updated 2/28/2007 11:47:13 AM ET 2007-02-28T16:47:13

The economy grew at a sluggish 2.2 percent pace in the final quarter of last year, much slower than initially estimated, in the sort of unusually large revision that has happened only seven times in the last 30 years.

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The latest reading on the gross domestic product, released Wednesday by the Commerce Department, came a day after stocks on Wall Street and around the globe took a nosedive. The new figures showed the economy in a considerably weaker state than the government first estimated when it said the expansion in the last three months of 2006 was at a 3.5 percent pace. The principle reason: Businesses tightened their belts amid fallout from the troubled housing and automative sectors.

The new GDP figure for the October-to-December quarter was a tad slower than the 2.3 percent growth rate economists were forecasting and clearly less sunny than that original estimate. The GDP, which measures the value of all goods and services produced within the United States, is the best overall barometer of economic health.

Although the fourth quarter’s showing marked a slight improvement from the third quarter’s mediocre 2 percent growth rate, it didn’t alter the overall picture that economic activity in both quarters was restrained by the housing slump and the ailing automotive sector.

Investment in home building in the fourth quarter was slashed at a 19.1 percent pace, the steepest decline in 15 years.

Ken Mayland, president of ClearView Economics likened the fourth-quarter’s showing as part of a “mid-course breather” reflecting a period of temporary listlessness, not a slide toward recession. “I think it is unfolding as a slowdown, not a turndown — meaning recession,” he said.

The downgrading of the fourth-quarter GDP estimate meant that the economy for all of 2006 ended up growing by 3.3 percent, down slightly from 3.4 percent first estimated. Even so, the new figure still marked the best annual performance in two years.

Business retrenchment was a key factor behind the lower GDP estimate for the fourth quarter. Businesses, worried that extra supplies of goods might get out of whack with customer demand, ended up investing much less than previously thought in their inventories. That shaved 1.35 percentage points off fourth-quarter GDP, the most in 1 1/2 years.

Companies also ended up cutting back on other spending and investment in the fourth quarter, including equipment and software and new plants and other commercial buildings.

Consumers, a major force shaping overall economic activity, boosted spending at a 4.2 percent pace in the final quarter of last year. That was brisk — and up considerably from a 2.8 percent pace in the prior quarter. But it also was slightly less than the 4.4 percent growth rate first estimated for the final quarter of last year. That also played a role in the GDP downgrade in the fourth quarter.

Such a big revision in fourth quarter GDP — to a 2.2 percent pace from the initial 3.5 percent pace — was unusual. The government said the average revision is much smaller — 0.5 percentage point. “A revision of 1.3 percentage points or larger has occurred only seven times in 30 years,” it said.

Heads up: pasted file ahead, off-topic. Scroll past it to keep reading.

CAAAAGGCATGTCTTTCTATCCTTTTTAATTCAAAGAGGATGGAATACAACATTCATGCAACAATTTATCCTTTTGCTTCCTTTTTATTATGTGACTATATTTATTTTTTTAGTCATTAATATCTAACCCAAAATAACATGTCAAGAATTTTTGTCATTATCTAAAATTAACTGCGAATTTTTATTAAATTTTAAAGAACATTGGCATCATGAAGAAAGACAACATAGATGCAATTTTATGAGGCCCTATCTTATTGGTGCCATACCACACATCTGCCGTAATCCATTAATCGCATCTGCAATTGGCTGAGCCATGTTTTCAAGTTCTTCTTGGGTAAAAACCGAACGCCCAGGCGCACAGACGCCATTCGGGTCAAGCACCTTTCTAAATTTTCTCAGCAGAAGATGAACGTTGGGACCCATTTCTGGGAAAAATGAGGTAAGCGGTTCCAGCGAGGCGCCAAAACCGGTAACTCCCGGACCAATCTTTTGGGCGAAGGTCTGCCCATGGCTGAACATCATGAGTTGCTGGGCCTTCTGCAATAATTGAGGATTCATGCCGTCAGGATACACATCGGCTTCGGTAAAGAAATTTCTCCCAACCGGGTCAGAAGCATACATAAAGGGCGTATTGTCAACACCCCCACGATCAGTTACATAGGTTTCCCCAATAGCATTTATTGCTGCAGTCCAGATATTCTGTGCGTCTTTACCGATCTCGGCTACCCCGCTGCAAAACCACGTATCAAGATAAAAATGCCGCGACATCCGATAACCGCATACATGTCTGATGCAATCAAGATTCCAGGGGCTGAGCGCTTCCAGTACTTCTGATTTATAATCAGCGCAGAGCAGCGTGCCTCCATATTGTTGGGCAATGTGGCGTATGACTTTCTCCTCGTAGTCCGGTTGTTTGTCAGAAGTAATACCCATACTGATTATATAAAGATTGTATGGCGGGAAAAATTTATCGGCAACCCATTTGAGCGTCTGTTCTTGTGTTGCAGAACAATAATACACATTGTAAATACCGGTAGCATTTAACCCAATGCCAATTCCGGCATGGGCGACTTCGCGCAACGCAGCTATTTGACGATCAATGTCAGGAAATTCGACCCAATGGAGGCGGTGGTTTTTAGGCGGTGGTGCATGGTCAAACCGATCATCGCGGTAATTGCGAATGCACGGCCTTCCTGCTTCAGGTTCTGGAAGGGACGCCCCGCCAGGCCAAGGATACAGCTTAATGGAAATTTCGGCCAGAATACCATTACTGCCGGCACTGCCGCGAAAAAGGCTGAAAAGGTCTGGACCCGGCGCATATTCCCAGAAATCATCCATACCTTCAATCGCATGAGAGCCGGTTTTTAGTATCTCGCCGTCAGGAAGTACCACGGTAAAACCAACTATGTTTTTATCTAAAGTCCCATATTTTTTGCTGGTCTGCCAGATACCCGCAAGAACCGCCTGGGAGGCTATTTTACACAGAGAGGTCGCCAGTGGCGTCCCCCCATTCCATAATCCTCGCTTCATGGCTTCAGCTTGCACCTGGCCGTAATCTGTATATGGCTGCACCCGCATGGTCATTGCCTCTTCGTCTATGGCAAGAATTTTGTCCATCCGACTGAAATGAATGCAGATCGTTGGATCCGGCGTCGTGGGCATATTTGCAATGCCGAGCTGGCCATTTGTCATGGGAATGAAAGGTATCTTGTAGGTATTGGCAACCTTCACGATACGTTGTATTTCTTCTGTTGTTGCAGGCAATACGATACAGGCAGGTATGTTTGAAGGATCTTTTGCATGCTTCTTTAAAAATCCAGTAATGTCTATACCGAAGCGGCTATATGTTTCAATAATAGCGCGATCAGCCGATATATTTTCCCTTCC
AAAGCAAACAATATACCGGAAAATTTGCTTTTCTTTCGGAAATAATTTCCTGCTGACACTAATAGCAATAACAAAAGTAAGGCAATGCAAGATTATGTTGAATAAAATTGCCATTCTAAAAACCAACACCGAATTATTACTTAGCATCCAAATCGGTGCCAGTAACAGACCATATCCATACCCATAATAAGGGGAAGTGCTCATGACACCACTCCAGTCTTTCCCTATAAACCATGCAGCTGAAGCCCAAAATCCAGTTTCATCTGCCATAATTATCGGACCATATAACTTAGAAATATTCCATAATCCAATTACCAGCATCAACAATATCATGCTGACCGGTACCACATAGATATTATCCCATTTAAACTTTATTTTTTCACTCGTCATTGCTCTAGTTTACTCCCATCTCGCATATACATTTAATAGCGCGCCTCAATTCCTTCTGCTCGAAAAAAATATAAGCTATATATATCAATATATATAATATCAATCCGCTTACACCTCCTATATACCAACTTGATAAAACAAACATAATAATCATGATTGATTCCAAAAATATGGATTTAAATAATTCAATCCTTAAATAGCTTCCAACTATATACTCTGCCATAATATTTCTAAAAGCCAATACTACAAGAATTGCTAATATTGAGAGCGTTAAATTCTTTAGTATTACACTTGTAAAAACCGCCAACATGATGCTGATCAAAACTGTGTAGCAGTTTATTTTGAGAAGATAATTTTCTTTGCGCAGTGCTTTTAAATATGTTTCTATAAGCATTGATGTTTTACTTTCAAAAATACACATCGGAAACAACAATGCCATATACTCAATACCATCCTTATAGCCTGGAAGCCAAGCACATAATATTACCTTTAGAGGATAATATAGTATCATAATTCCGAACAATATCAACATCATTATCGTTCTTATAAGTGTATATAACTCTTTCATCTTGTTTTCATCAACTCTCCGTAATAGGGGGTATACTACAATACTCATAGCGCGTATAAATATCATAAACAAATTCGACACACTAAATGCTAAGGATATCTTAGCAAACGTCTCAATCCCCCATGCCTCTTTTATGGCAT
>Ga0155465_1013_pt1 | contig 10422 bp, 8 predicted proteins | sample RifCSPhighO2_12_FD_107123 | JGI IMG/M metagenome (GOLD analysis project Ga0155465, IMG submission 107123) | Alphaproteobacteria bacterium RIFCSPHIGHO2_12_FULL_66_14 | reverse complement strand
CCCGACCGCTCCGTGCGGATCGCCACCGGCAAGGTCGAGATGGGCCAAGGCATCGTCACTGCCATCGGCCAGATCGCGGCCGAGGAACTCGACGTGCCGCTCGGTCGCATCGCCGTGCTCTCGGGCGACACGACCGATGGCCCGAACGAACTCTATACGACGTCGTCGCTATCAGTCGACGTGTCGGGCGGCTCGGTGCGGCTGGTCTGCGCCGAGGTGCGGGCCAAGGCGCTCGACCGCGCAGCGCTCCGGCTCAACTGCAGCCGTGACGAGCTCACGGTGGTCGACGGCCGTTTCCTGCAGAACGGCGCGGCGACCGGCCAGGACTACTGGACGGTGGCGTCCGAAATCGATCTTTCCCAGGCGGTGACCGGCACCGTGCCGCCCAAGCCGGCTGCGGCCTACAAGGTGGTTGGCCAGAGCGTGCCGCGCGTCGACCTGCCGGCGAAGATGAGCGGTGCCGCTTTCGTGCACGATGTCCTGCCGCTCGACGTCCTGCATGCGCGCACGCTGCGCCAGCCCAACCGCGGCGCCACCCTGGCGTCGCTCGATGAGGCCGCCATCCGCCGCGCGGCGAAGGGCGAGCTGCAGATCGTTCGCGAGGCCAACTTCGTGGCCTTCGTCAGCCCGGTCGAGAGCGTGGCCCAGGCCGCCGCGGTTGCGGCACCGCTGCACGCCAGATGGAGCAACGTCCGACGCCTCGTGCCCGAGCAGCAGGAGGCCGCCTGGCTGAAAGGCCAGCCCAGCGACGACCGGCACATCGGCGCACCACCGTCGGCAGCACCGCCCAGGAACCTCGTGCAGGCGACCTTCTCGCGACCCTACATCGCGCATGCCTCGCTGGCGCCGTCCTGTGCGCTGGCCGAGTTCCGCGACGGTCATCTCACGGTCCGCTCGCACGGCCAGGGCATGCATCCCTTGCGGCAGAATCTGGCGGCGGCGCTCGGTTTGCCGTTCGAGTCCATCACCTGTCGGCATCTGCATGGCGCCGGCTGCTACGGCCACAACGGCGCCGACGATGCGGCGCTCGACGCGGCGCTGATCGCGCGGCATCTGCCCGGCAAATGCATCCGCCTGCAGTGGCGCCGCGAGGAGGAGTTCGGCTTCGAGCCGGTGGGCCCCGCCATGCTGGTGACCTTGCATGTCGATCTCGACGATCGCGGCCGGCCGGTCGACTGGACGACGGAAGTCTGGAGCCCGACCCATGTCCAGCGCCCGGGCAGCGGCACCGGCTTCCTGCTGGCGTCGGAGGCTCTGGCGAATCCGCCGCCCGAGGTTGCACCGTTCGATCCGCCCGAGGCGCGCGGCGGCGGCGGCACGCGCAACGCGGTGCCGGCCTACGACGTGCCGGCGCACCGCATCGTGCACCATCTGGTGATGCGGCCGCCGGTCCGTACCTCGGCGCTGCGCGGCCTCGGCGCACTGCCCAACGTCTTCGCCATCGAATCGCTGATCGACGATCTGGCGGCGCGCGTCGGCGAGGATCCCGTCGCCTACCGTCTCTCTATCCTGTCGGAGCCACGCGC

The anxiety in the stock market came as investors fretted that the U.S. and Chinese economies may be stumbling. Their anxiety was partly stoked by an earlier warning from ex-Federal Reserve Chairman Alan Greenspan that it was possible the U.S. economy could slide into a recession this year.

Many economists say the odds of that happening are low. The biggest risk to short-circuiting the expansion, which started in late 2001, is a worse than expected housing slump.

Still, analysts predict the economy will stay sluggish for a while, reflecting continued strain from the ailing housing sector. The economy should clock in at a 2.5 percent pace in the current January-to-March quarter, edge up to a 2.6 percent pace in the April-to-June period and then to 2.9 percent in the following three months, according to projections by the National Association for Business Economics.

The new GDP report comes against a backdrop of Democrats and Republicans arguing contrasting points on the extent to which the economic expansion is helping most Americans. The Bush administration says most Americans are better off, while Democrats accuse President Bush of not doing enough to help narrow the gap between low-and high-income workers.

The public has concerns about the president’s economic stewardship: 42 percent approve, while 55 percent disapprove, according to an AP-Ipsos poll.

Wednesday’s GDP report also showed that underlying inflation is calming down, which is good news for consumers, businesses and the overall economy.

An inflation gauge tied to the GDP report showed that core prices — excluding food and energy — rose at a rate of 1.9 in the final quarter of last year. That was less than initially estimated and down from a 2.2 percent pace in the third quarter.

With inflation improving, the Federal Reserve, which had steadily boosted interest rates for two years, has left them alone since August. Economists believe rates could stay where they are for much of this year.

Copyright 2007 The Associated Press. All rights reserved. This material may not be published, broadcast, rewritten or redistributed.

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